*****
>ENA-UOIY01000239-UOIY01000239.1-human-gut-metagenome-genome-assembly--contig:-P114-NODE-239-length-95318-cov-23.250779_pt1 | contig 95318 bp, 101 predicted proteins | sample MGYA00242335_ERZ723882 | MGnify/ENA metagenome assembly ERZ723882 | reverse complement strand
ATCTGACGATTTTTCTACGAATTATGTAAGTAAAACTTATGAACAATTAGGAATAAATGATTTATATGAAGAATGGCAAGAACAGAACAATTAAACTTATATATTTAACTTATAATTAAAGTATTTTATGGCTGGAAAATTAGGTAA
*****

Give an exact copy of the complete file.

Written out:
>ENA-UOIY01000239-UOIY01000239.1-human-gut-metagenome-genome-assembly--contig:-P114-NODE-239-length-95318-cov-23.250779_pt1 | contig 95318 bp, 101 predicted proteins | sample MGYA00242335_ERZ723882 | MGnify/ENA metagenome assembly ERZ723882 | reverse complement strand
ATCTGACGATTTTTCTACGAATTATGTAAGTAAAACTTATGAACAATTAGGAATAAATGATTTATATGAAGAATGGCAAGAACAGAACAATTAAACTTATATATTTAACTTATAATTAAAGTATTTTATGGCTGGAAAATTAGGTAA